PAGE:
A Strategic Defence Review (SDR)—described as "foreign-policy-led"—was published in 1998.[37][38] Expeditionary warfare and tri-service integration were central to the review, which sought to improve efficiency and reduce expenditure by consolidating resources.[39][40] Most of the Armed Forces' helicopters were collected under a single command and a Joint Force Harrier was established in 2000, containing the Navy and RAF's fleet of Harrier Jump Jets. A Joint Rapid Reaction Force was formed in 1999, with significant tri-service resources at its disposal.[41]

David Cameron greets Nicolas Sarkozy at Lancaster House, London, before signing the Defence and Security Co-operation Treaty.

The first major post-11 September restructuring was announced in the 2004 Delivering Security in a Changing World: Future Capabilities review, continuing a vision of "mobility" and "expeditionary warfare" articulated in the SDR.[42][43] Future equipment projects reflecting this direction featured in the review, including the procurement of two large aircraft carriers and a series of medium-sized vehicles for the Army. Reductions in manpower, equipment, and infrastructure were also announced. The decision to reduce the Army's regular infantry to 36 battalions (from 40) and amalgamate the remaining single-battalion regiments was controversial, especially in Scotland and among former soldiers.[44] Envisaging a rebalanced composition of more rapidly deployable light and medium forces, the review announced that a regiment of Challenger 2 main battle tanks and a regiment of AS-90 self-propelled artillery would be converted to lighter roles.[43][45]

There were more than 30,000 members of the British Armed Forces deployed abroad in January 2007, serving in various capacities.[46][47] Peacekeeping, humanitarian aid, and disaster relief tasks increased in the 2000s, many under the auspices of the United Nations and NATO.[48] The Armed Forces contributed to the international humanitarian and reconstruction efforts in the aftermath of the 2004 tsunami and 2005 earthquake in Pakistan.[49][50]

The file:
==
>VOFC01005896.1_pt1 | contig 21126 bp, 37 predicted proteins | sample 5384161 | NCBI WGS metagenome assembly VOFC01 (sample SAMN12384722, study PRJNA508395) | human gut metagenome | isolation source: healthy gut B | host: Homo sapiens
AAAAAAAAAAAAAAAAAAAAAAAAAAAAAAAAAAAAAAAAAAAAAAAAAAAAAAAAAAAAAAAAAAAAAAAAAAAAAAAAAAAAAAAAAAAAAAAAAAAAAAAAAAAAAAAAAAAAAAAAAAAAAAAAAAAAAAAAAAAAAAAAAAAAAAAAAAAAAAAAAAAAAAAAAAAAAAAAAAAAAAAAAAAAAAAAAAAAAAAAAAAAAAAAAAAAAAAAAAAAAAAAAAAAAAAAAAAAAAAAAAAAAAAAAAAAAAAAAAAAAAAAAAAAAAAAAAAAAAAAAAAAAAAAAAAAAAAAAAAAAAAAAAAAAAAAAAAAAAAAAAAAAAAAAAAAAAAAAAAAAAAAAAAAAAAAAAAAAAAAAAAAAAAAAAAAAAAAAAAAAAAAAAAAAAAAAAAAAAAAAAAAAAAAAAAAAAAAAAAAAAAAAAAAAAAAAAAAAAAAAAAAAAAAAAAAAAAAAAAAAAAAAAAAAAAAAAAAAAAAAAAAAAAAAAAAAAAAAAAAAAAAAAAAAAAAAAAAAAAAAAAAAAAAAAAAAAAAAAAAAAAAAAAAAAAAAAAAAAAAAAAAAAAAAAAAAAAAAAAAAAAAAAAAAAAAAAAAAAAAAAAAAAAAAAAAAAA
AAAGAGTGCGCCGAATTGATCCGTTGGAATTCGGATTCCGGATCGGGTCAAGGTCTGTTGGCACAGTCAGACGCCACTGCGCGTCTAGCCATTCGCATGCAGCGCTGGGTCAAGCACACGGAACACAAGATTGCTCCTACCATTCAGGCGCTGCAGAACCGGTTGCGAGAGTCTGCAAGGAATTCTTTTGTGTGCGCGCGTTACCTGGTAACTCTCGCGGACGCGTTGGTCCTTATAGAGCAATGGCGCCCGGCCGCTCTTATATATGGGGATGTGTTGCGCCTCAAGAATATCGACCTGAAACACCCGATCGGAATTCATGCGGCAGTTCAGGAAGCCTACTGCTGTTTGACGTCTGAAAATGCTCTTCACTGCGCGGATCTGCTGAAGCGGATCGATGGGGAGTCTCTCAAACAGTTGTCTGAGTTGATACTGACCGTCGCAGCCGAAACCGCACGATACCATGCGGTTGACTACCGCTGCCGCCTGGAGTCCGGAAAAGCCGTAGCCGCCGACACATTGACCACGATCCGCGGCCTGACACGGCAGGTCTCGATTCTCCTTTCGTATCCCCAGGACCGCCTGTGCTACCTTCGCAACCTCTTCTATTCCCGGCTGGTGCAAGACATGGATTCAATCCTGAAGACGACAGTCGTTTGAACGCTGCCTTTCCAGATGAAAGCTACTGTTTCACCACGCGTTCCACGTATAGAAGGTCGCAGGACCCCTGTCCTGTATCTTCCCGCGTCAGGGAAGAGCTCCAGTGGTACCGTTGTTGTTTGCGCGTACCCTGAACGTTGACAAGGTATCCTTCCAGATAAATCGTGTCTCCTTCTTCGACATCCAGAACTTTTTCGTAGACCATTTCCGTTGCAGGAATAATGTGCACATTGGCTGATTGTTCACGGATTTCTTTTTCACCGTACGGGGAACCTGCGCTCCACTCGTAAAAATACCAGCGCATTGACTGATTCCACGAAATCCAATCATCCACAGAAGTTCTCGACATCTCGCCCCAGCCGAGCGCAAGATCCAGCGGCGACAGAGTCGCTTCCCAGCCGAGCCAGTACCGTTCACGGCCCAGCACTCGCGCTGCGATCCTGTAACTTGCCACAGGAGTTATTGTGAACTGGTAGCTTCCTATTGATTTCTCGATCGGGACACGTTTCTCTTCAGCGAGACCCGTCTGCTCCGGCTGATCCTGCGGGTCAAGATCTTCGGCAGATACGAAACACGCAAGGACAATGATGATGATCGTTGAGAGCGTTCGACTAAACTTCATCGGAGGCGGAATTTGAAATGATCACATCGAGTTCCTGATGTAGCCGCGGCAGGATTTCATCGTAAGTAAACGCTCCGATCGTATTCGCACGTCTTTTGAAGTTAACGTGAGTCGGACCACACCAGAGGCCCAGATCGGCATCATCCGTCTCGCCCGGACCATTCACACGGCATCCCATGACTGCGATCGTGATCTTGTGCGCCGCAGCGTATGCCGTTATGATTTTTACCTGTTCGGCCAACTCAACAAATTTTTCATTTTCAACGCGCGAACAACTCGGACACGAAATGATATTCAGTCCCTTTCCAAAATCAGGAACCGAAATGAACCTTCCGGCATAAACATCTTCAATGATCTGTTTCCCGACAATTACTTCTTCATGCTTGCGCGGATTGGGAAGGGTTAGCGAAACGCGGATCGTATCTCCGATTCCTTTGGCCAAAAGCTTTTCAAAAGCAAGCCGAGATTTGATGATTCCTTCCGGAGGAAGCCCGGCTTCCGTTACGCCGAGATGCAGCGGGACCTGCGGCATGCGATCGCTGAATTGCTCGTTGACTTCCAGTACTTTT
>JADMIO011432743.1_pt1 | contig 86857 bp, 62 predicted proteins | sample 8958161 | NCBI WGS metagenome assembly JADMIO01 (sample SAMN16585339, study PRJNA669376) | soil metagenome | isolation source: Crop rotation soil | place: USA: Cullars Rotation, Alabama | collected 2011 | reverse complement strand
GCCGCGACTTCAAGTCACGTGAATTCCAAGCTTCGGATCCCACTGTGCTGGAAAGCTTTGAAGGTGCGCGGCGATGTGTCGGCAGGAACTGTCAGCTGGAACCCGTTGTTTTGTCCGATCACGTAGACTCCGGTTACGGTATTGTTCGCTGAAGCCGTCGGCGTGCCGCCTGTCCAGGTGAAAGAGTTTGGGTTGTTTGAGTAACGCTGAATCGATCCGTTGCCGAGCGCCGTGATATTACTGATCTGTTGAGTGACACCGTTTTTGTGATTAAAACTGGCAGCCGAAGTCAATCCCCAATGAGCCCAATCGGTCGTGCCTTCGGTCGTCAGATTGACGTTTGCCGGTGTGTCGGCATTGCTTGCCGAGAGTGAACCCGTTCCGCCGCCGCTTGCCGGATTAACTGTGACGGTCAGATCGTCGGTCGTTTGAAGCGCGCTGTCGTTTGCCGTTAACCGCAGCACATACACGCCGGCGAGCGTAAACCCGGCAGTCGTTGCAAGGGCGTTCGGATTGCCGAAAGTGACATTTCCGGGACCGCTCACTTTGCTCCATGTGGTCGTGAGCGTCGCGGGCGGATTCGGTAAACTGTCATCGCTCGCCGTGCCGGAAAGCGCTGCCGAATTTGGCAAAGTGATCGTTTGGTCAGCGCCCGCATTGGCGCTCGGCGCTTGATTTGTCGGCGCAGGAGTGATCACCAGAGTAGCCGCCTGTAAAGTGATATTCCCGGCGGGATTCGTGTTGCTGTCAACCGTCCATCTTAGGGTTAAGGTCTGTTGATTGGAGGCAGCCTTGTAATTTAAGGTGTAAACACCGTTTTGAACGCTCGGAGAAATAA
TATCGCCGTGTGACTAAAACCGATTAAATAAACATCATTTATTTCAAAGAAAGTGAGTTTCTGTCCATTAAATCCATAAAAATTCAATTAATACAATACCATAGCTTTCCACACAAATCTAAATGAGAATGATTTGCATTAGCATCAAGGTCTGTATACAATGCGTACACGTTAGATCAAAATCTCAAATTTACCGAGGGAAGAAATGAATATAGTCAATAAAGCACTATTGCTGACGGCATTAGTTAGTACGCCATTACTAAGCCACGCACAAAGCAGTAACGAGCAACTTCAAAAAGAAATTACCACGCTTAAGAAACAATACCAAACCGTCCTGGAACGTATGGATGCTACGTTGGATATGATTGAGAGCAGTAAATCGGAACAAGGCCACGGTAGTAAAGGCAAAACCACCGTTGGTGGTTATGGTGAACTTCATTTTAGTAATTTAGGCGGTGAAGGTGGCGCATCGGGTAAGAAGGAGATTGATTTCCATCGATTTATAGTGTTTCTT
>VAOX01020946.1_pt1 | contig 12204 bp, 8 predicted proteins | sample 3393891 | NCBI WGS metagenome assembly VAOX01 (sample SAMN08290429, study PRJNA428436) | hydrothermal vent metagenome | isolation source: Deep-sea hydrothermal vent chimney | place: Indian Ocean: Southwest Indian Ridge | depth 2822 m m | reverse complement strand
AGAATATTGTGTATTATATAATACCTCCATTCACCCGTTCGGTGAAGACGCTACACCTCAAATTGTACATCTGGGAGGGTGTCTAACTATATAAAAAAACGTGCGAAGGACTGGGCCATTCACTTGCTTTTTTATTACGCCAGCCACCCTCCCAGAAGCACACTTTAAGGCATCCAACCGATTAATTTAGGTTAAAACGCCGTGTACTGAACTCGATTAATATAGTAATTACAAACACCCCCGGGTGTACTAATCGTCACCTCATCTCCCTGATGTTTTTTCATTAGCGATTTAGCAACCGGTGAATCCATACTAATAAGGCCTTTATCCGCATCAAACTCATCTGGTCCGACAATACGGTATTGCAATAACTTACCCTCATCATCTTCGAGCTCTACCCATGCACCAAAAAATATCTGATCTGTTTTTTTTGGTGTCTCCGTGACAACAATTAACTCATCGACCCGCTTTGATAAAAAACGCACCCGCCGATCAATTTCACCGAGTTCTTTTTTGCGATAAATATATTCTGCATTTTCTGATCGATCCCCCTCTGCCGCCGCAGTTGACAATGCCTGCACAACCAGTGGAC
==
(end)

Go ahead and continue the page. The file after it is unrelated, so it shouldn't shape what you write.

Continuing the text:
Within the United Kingdom, there were approximately 140,000 personnel stationed in England, 13,200 in Scotland, 7,000 in Northern Ireland, and 6,200 in Wales.[51] The conflict in Northern Ireland had required the Armed Forces to provide "Military aid to the civil power" from 1969, with a presence that peaked at over 20,000 regular personnel in 1972.[52] Sectarian and paramilitary violence subsided after the Good Friday Agreement was signed in 1998.[53] and the IRA declared an end to its campaign in 2005. Operational support for the Police Service of Northern Ireland, known as Operation Banner, officially ended on 1 August 2007, resulting in the reduction of the military presence to the size of a peacetime garrison.[54]

As a result of the Strategic Defence and Security Review conducted in October 2010, Prime Minister David Cameron signed a 50-year treaty with French President Nicolas Sarkozy that would have the two countries cooperate intensively in military matters.[55]


Welsh Guards Trooping the Colour 2007

The British Armed Forces is a professional force with a strength in September 2014 of 162,550 Regular[2] and 28,860 Volunteer Reserve personnel.[3] This gives a total strength of 191,410 Service Personnel. In addition, all ex-Regular personnel retain a "statutory liability for service" and are liable to be recalled (under Section 52 of the Reserve Forces Act (RFA) 1996) for duty in a time of need, this is known as the Regular Reserve. However, MoD publications since April 2013 no longer report the entire strength of the Regular Reserve, instead they only give a figure for Regular Reserves who serve under a fixed-term reserve contract. These contracts are similar in nature to those of the Volunteer Reserve.[4] As of 2014, regular Reserves serving under a fixed-term contract numbered 45,110 personnel.[3] All personnel figures exclude the military university training units; the University Royal Naval Unit, the Officers' Training Corps and the University Air Squadron.